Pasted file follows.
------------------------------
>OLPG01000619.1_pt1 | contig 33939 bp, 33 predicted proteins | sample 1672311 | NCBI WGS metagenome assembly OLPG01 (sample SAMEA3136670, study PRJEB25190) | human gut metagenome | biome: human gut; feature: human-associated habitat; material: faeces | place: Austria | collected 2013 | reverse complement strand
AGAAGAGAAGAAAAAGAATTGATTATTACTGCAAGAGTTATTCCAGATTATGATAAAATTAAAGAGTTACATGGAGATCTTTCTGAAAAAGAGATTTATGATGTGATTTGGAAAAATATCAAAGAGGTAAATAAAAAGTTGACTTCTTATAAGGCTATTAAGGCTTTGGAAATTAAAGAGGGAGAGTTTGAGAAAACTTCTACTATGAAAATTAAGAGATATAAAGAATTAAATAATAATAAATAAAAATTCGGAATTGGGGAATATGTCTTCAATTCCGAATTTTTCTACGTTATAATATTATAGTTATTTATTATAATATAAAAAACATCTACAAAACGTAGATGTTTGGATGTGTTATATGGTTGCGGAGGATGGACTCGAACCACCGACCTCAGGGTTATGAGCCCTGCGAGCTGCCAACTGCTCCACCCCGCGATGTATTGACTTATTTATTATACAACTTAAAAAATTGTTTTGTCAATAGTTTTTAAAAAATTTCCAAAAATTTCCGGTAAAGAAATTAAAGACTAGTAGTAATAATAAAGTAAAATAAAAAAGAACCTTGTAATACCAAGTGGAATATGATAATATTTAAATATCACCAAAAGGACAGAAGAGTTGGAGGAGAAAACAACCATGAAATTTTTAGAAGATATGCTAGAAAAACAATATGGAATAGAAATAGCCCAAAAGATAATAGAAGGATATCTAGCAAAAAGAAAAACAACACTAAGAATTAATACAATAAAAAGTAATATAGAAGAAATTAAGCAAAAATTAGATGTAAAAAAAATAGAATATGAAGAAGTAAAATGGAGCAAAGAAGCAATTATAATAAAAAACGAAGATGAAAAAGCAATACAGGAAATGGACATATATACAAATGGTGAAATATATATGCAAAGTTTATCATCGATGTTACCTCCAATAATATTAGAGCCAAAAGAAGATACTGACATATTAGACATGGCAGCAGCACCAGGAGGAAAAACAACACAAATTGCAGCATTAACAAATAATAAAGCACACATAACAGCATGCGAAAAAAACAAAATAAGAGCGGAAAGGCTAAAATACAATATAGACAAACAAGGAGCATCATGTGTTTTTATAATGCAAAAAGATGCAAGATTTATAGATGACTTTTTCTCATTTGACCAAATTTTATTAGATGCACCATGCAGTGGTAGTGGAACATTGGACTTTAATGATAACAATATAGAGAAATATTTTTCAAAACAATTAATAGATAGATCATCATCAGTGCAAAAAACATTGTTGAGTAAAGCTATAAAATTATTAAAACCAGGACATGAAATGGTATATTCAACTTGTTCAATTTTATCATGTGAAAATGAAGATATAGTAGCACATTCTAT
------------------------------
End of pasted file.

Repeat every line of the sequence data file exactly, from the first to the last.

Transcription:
>OLPG01000619.1_pt1 | contig 33939 bp, 33 predicted proteins | sample 1672311 | NCBI WGS metagenome assembly OLPG01 (sample SAMEA3136670, study PRJEB25190) | human gut metagenome | biome: human gut; feature: human-associated habitat; material: faeces | place: Austria | collected 2013 | reverse complement strand
AGAAGAGAAGAAAAAGAATTGATTATTACTGCAAGAGTTATTCCAGATTATGATAAAATTAAAGAGTTACATGGAGATCTTTCTGAAAAAGAGATTTATGATGTGATTTGGAAAAATATCAAAGAGGTAAATAAAAAGTTGACTTCTTATAAGGCTATTAAGGCTTTGGAAATTAAAGAGGGAGAGTTTGAGAAAACTTCTACTATGAAAATTAAGAGATATAAAGAATTAAATAATAATAAATAAAAATTCGGAATTGGGGAATATGTCTTCAATTCCGAATTTTTCTACGTTATAATATTATAGTTATTTATTATAATATAAAAAACATCTACAAAACGTAGATGTTTGGATGTGTTATATGGTTGCGGAGGATGGACTCGAACCACCGACCTCAGGGTTATGAGCCCTGCGAGCTGCCAACTGCTCCACCCCGCGATGTATTGACTTATTTATTATACAACTTAAAAAATTGTTTTGTCAATAGTTTTTAAAAAATTTCCAAAAATTTCCGGTAAAGAAATTAAAGACTAGTAGTAATAATAAAGTAAAATAAAAAAGAACCTTGTAATACCAAGTGGAATATGATAATATTTAAATATCACCAAAAGGACAGAAGAGTTGGAGGAGAAAACAACCATGAAATTTTTAGAAGATATGCTAGAAAAACAATATGGAATAGAAATAGCCCAAAAGATAATAGAAGGATATCTAGCAAAAAGAAAAACAACACTAAGAATTAATACAATAAAAAGTAATATAGAAGAAATTAAGCAAAAATTAGATGTAAAAAAAATAGAATATGAAGAAGTAAAATGGAGCAAAGAAGCAATTATAATAAAAAACGAAGATGAAAAAGCAATACAGGAAATGGACATATATACAAATGGTGAAATATATATGCAAAGTTTATCATCGATGTTACCTCCAATAATATTAGAGCCAAAAGAAGATACTGACATATTAGACATGGCAGCAGCACCAGGAGGAAAAACAACACAAATTGCAGCATTAACAAATAATAAAGCACACATAACAGCATGCGAAAAAAACAAAATAAGAGCGGAAAGGCTAAAATACAATATAGACAAACAAGGAGCATCATGTGTTTTTATAATGCAAAAAGATGCAAGATTTATAGATGACTTTTTCTCATTTGACCAAATTTTATTAGATGCACCATGCAGTGGTAGTGGAACATTGGACTTTAATGATAACAATATAGAGAAATATTTTTCAAAACAATTAATAGATAGATCATCATCAGTGCAAAAAACATTGTTGAGTAAAGCTATAAAATTATTAAAACCAGGACATGAAATGGTATATTCAACTTGTTCAATTTTATCATGTGAAAATGAAGATATAGTAGCACATTCTAT